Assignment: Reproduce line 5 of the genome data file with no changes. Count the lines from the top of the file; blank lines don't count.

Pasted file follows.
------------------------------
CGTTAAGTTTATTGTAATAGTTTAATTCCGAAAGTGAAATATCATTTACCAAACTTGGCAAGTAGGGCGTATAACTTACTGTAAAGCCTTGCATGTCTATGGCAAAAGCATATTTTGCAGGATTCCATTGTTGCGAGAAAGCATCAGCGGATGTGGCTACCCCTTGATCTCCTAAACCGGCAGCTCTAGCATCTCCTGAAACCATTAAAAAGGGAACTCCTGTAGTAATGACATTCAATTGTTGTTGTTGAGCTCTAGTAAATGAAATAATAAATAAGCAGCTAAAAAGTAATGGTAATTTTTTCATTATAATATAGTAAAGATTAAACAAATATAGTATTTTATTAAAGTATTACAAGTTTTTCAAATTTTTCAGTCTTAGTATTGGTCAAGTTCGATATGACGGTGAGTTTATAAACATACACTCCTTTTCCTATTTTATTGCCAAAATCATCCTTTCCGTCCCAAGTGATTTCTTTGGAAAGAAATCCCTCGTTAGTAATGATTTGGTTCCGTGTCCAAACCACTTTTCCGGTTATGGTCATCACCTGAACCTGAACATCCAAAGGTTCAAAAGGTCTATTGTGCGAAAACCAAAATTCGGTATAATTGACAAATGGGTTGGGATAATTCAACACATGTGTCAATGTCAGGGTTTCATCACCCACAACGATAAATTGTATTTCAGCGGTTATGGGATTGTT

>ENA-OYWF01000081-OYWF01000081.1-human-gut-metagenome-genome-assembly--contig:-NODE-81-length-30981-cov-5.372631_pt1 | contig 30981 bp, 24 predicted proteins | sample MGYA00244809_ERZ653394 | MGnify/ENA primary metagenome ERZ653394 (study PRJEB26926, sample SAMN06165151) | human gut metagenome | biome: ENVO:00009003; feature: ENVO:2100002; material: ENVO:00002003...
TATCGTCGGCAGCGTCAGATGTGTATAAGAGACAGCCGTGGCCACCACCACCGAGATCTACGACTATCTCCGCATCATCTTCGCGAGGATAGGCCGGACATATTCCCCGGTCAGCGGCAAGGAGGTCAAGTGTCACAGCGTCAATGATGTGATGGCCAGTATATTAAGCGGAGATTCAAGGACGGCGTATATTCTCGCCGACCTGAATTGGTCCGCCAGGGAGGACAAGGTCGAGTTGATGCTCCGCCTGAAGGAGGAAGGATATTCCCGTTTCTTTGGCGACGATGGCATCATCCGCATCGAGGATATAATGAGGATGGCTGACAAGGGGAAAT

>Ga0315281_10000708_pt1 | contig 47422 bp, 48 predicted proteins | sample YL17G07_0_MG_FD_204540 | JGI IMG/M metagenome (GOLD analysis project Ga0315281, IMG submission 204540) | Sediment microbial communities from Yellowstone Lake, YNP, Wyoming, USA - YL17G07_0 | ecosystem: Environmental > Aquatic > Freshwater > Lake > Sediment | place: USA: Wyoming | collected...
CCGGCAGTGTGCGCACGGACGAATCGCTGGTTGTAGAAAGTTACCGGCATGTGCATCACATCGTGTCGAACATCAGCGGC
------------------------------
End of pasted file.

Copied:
CCGGCAGTGTGCGCACGGACGAATCGCTGGTTGTAGAAAGTTACCGGCATGTGCATCACATCGTGTCGAACATCAGCGGC